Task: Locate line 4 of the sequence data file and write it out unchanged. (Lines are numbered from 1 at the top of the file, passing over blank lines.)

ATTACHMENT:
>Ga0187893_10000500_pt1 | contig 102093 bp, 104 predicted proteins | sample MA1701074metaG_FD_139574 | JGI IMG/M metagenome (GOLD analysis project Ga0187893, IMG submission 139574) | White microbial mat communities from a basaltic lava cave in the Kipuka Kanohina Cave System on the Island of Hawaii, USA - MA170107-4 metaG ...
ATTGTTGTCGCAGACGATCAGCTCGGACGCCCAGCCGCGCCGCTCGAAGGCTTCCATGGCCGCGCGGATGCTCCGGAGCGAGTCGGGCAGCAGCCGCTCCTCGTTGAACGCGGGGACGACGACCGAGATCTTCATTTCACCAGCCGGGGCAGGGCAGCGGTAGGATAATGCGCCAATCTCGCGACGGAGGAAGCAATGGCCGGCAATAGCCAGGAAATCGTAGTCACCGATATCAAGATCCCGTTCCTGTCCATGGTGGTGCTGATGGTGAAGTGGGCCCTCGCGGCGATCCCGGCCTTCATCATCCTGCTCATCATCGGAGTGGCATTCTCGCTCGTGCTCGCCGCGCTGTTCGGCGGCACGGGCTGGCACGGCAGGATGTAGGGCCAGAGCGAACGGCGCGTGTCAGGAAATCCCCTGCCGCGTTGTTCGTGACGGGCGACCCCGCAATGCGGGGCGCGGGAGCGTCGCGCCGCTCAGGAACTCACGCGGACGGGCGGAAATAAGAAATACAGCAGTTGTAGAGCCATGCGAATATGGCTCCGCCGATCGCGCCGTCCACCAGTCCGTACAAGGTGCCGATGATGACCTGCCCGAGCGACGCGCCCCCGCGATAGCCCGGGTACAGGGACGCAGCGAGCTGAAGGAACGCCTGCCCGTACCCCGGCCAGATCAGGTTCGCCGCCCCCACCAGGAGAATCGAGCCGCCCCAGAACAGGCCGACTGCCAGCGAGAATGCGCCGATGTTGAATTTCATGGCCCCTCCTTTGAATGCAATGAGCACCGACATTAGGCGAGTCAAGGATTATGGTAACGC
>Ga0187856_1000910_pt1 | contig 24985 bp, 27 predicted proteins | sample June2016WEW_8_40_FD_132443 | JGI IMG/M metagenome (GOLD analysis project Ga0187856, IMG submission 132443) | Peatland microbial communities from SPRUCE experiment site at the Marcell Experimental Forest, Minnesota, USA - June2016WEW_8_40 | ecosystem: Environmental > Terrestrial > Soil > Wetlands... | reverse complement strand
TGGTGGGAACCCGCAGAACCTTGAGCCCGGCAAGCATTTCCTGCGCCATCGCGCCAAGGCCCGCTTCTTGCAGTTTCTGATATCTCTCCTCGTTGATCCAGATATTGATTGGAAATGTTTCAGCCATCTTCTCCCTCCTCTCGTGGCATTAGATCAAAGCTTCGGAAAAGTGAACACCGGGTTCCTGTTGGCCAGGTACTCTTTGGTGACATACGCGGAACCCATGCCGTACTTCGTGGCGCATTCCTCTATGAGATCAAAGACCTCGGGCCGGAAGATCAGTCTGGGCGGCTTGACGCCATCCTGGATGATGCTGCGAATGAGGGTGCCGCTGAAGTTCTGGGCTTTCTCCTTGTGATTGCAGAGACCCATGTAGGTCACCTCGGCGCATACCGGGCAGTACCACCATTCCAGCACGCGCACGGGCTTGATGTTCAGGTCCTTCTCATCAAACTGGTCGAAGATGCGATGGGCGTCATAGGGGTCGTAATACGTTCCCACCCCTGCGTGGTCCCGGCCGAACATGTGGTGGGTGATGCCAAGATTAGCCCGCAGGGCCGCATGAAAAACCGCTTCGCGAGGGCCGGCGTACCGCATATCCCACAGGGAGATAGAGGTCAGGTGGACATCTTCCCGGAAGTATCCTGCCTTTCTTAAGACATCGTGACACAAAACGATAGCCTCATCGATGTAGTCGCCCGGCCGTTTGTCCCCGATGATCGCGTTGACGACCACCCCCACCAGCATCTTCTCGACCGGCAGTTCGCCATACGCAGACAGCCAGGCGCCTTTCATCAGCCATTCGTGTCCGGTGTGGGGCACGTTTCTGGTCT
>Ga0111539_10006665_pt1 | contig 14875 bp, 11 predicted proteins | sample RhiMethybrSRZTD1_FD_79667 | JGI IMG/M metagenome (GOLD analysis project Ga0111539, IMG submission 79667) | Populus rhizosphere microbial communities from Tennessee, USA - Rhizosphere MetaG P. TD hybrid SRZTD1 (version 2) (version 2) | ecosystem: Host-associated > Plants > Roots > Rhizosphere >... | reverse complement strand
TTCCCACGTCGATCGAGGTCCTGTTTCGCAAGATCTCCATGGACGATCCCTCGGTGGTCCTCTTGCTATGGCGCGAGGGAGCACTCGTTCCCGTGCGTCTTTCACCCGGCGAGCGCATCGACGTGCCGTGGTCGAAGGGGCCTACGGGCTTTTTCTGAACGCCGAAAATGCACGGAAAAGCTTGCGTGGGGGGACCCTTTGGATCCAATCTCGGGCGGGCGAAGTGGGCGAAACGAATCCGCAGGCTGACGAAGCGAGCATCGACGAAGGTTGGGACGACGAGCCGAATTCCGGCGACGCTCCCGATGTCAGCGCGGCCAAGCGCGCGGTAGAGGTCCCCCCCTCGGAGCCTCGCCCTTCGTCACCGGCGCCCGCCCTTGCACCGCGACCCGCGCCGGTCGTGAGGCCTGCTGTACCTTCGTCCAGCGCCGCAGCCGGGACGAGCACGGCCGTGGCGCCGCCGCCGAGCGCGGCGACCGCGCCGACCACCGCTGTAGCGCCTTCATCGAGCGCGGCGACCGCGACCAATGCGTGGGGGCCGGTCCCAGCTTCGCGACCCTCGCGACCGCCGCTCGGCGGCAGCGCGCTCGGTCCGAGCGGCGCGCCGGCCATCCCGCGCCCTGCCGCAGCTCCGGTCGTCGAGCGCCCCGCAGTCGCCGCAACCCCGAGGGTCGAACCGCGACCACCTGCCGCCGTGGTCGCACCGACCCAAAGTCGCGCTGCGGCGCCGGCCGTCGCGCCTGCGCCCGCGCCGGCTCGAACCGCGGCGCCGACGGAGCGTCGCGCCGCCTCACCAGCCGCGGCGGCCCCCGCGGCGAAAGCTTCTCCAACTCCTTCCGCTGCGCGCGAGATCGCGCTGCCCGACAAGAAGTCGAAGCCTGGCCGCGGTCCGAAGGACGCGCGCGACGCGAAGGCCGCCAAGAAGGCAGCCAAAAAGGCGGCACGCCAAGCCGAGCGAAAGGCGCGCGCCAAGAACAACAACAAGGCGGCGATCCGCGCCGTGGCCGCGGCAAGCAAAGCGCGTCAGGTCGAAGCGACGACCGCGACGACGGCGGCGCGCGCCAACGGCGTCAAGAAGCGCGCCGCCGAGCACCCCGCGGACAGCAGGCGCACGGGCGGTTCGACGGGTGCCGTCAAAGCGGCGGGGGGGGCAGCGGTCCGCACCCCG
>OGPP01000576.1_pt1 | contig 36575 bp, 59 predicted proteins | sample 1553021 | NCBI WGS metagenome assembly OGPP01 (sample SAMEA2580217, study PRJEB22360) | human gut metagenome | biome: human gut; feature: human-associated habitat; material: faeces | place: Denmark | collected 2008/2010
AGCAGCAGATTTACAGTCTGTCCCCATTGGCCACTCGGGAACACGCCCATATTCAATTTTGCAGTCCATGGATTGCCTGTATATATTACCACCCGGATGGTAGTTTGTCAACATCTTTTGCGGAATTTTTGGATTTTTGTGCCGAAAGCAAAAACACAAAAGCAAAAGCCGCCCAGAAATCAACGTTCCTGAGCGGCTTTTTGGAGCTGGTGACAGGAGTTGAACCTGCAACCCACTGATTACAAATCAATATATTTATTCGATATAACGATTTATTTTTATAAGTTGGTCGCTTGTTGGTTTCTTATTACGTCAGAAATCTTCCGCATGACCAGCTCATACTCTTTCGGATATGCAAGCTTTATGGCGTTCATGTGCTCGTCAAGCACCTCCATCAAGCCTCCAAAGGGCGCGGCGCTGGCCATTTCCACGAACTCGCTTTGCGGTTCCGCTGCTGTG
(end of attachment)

TGGTGGGAACCCGCAGAACCTTGAGCCCGGCAAGCATTTCCTGCGCCATCGCGCCAAGGCCCGCTTCTTGCAGTTTCTGATATCTCTCCTCGTTGATCCAGATATTGATTGGAAATGTTTCAGCCATCTTCTCCCTCCTCTCGTGGCATTAGATCAAAGCTTCGGAAAAGTGAACACCGGGTTCCTGTTGGCCAGGTACTCTTTGGTGACATACGCGGAACCCATGCCGTACTTCGTGGCGCATTCCTCTATGAGATCAAAGACCTCGGGCCGGAAGATCAGTCTGGGCGGCTTGACGCCATCCTGGATGATGCTGCGAATGAGGGTGCCGCTGAAGTTCTGGGCTTTCTCCTTGTGATTGCAGAGACCCATGTAGGTCACCTCGGCGCATACCGGGCAGTACCACCATTCCAGCACGCGCACGGGCTTGATGTTCAGGTCCTTCTCATCAAACTGGTCGAAGATGCGATGGGCGTCATAGGGGTCGTAATACGTTCCCACCCCTGCGTGGTCCCGGCCGAACATGTGGTGGGTGATGCCAAGATTAGCCCGCAGGGCCGCATGAAAAACCGCTTCGCGAGGGCCGGCGTACCGCATATCCCACAGGGAGATAGAGGTCAGGTGGACATCTTCCCGGAAGTATCCTGCCTTTCTTAAGACATCGTGACACAAAACGATAGCCTCATCGATGTAGTCGCCCGGCCGTTTGTCCCCGATGATCGCGTTGACGACCACCCCCACCAGCATCTTCTCGACCGGCAGTTCGCCATACGCAGACAGCCAGGCGCCTTTCATCAGCCATTCGTGTCCGGTGTGGGGCACGTTTCTGGTCT